Endometrium cancer is the most common cancer of the female reproductive organs in developed countries. It originates from the endometrium layer in the uterus. It occurs in late reproductive and menopausal years. The average age of onset is 63 years and most patients are between 50-59 years old.

What symptoms do patients present with?

It usually presents with unexpected vaginal bleeding in menopausal patients and excessive, irregular vaginal bleeding in women who have not reached menopause. Therefore, a uterine biopsy should be performed for every bleeding in menopause. The cancer rate in postmenopausal bleeding is approximately 15%. In pre-menopausal women, if the patient’s age is over 45, a uterine biopsy should be taken in irregular, abundant bleeding. In women younger than 45 years of age, a sample should be taken if there are additional conditions such as obesity, hypertension, infertility history, not having given birth to a child, polycystic ovary disease.

What is the general prognosis of endometrial cancer?

Endometrial cancer is diagnosed at an earlier stage than other gynecologic cancers. Patients consult a doctor earlier because of heavy or unexpected bleeding during menopause. Therefore, the prognosis is better than other cancers. Up to 90% of stage 1 patients are cured. 10-20% of endometrial cancer has a different cellular structure. It tends to occur in advanced ages. It metastasizes early and life expectancy is shorter.

Who is more likely to have endometrial cancer?

Endometrium cancer is more common in Caucasians than in blacks. It is more common in obese, hypertensive and women who have never given birth. It is more common in polycystic ovary patients, women with infrequent menstruation (oligoanovulation), women with a history of infertility, women who use tamoxifen for breast cancer, women who use hormone drugs containing estrogen without progesterone, women who start menstruating at an early age and women who enter menopause late. The incidence of endometrial cancer increases in patients with Lynch syndrome, which is seen in familial bowel cancer patients.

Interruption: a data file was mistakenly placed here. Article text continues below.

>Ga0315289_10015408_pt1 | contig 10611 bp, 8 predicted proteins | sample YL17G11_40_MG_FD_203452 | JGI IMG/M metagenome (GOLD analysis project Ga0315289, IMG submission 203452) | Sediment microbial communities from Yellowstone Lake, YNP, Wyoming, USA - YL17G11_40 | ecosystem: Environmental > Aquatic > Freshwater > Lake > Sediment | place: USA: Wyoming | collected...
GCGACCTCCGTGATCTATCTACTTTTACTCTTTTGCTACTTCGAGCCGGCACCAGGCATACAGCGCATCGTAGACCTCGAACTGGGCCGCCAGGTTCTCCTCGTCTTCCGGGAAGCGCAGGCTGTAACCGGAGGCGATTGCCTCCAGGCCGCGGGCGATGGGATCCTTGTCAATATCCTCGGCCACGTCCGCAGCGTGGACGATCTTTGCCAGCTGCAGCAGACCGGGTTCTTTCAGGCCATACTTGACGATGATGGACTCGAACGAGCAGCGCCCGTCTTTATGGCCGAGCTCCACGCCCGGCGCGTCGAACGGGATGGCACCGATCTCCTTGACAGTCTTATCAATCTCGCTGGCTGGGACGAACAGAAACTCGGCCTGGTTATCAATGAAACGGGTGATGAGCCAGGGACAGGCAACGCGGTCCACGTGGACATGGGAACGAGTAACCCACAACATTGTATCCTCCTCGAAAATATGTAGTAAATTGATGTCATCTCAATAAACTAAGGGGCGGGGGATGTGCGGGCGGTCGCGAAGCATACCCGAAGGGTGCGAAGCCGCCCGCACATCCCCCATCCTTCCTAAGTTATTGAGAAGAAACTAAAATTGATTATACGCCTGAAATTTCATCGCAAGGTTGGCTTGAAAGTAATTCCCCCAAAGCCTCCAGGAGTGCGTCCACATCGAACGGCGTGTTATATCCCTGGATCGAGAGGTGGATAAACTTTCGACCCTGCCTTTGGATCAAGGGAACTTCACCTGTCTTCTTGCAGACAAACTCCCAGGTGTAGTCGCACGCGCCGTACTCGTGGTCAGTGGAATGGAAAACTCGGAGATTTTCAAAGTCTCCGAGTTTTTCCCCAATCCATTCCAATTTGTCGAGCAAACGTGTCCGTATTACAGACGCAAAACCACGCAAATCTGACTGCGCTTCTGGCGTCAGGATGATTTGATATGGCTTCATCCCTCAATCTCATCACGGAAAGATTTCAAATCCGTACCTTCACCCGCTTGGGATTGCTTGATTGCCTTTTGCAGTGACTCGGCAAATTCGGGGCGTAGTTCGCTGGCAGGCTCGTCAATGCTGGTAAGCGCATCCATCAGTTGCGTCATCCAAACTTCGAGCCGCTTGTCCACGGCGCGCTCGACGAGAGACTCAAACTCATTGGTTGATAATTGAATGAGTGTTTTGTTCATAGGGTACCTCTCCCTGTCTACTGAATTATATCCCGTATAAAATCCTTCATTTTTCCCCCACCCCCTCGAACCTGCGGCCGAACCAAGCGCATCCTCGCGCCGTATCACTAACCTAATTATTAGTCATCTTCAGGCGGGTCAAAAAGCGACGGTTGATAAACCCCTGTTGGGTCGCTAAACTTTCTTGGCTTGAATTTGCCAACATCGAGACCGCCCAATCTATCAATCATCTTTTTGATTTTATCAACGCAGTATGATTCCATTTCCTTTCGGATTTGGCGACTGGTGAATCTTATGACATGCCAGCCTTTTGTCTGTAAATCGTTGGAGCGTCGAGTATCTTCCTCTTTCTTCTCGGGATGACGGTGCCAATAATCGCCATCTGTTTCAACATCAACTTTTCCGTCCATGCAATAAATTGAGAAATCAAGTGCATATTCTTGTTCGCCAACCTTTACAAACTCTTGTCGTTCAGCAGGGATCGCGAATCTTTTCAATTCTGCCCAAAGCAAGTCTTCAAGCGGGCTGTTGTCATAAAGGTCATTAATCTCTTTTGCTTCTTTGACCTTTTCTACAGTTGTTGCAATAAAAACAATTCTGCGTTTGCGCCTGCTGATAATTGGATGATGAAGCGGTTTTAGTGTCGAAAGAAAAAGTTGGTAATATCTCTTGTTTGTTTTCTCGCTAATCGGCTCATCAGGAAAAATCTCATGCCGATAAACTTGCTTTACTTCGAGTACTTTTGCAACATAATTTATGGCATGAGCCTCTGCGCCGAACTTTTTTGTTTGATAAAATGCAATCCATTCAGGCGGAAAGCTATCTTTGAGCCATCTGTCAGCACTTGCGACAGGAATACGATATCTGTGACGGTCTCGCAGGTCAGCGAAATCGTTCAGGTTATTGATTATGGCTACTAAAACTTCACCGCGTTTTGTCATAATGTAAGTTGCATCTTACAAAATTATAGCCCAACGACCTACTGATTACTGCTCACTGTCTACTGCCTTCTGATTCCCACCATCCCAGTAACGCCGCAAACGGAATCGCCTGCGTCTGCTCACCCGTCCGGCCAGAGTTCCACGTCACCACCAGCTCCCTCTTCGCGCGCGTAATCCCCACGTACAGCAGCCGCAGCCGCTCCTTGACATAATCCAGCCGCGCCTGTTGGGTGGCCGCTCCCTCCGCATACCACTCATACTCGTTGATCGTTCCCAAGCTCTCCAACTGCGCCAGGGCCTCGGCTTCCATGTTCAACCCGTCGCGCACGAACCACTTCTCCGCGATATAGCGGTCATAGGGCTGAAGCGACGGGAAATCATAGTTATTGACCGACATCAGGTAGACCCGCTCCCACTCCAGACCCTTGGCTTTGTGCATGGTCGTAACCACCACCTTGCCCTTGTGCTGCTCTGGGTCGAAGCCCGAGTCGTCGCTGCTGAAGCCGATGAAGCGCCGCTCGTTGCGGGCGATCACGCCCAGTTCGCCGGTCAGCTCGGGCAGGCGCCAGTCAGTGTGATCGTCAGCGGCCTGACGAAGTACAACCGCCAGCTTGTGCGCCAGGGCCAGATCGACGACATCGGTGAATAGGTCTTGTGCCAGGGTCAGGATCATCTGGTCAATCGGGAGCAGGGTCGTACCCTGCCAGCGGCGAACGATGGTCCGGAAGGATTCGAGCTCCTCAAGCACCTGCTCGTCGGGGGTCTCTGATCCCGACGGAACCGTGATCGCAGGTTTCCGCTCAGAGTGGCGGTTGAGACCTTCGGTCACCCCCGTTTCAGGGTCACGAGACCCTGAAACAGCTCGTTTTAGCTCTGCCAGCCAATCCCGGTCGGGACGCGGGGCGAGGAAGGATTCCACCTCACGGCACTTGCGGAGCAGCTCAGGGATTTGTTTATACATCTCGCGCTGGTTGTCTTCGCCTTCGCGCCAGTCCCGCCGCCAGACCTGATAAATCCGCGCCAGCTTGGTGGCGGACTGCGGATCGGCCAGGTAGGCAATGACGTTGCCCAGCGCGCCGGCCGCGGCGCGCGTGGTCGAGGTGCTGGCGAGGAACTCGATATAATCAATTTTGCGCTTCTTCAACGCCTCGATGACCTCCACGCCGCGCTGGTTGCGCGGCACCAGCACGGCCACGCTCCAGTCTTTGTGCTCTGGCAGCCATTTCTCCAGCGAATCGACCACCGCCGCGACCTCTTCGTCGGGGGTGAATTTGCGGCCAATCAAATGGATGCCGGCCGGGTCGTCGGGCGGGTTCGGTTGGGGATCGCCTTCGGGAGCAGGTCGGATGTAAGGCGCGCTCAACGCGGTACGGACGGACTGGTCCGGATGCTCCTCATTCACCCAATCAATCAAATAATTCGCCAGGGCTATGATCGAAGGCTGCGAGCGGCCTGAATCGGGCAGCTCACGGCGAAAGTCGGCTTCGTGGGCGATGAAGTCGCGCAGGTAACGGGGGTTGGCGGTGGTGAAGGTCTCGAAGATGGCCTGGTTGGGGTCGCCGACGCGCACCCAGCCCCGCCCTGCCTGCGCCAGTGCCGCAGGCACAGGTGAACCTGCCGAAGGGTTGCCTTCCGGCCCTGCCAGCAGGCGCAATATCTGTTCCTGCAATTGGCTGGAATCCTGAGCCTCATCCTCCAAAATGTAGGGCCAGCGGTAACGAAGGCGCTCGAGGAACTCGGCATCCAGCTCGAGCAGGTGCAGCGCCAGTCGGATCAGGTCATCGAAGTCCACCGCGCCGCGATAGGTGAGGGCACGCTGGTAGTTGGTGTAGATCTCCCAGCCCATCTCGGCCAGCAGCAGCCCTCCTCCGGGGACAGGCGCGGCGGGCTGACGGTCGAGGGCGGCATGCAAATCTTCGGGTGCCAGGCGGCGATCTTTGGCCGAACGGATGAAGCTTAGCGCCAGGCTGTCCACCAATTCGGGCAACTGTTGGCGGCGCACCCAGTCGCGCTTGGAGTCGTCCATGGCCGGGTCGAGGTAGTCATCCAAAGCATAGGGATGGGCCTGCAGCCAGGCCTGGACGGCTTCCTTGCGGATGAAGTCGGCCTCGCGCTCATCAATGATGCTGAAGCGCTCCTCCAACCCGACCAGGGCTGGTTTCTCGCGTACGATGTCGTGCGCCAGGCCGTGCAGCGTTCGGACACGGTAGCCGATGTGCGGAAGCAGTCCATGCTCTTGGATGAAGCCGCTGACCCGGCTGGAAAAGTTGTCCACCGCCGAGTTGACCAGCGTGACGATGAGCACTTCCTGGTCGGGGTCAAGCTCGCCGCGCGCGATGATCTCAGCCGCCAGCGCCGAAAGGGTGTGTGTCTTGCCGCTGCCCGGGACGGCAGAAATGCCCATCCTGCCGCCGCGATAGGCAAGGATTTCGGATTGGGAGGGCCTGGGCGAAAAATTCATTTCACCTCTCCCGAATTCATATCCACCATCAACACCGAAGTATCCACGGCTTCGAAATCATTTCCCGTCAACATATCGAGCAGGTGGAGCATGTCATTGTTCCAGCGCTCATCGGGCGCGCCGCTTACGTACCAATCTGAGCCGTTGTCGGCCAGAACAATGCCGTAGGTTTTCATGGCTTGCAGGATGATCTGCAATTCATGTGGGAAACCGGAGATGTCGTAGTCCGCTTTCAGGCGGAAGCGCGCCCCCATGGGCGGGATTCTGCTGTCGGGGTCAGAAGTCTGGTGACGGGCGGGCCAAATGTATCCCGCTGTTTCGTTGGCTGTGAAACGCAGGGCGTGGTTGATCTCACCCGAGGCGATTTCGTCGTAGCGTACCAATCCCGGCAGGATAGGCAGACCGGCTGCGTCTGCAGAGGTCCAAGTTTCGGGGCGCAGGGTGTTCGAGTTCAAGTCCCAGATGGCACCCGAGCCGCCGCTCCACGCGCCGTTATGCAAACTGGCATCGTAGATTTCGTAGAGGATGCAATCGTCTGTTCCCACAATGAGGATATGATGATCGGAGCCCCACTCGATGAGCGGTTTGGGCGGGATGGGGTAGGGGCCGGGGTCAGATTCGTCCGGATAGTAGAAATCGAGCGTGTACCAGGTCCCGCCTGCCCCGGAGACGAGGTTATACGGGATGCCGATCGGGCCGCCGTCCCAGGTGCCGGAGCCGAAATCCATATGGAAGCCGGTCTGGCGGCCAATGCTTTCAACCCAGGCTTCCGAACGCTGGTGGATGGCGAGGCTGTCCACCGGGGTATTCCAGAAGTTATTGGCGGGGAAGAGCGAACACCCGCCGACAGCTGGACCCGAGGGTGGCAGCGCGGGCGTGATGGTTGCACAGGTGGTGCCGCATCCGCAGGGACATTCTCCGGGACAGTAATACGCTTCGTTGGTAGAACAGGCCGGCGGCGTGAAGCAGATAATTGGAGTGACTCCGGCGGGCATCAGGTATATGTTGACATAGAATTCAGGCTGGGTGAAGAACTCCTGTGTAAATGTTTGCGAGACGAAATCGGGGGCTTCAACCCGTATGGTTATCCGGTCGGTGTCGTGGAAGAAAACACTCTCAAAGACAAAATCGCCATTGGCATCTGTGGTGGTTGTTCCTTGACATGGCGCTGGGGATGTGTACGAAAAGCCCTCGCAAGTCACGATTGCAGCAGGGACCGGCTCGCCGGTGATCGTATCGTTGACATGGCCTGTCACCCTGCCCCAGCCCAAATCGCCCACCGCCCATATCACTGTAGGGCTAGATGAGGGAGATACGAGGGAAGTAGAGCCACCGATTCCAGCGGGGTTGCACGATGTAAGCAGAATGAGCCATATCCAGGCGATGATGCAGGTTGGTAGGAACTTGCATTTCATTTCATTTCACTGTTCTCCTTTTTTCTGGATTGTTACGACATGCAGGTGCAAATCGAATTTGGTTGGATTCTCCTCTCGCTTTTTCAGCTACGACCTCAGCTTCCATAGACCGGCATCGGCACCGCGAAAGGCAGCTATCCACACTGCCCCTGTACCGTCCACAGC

What are the treatment options?

The main treatment for endometrial cancer is surgery. 5% of endometrial cancer patients are under the age of 40 and have a desire for children. In these patients, if it can be understood that it is very early stage, in vitro fertilization is recommended after 6 months of drug treatment. After delivery, surgery is performed again. Surgery should be performed in 98% of patients unless it is a very advanced stage. Surgery should include removal of the uterus and ovaries in the first stage. Removal of the lymph nodes can be decided by frozen (fast) pathology performed during surgery. The other method, which has been frequently used all over the world for the last decade, is sentinel lymph node evaluation. In this method, various dyes are injected into the uterus. With these dyes, the first lymph node with lymph flow is found and removed. It is known that tumor cells will follow this path. Depending on the condition of the stained lymph node, radiotherapy treatment is also considered after the operation. Sentinel lymph node application shortens the operation time. The rate of complications such as leg swelling and bleeding decreases.

What are the postoperative treatment options?

If deemed necessary, radiotherapy and/or chemotherapy can be applied after surgery. The choice of additional treatments is based on the parameters obtained by pathologic examination of the fragments removed during the operation. In some patients, no additional treatment is applied.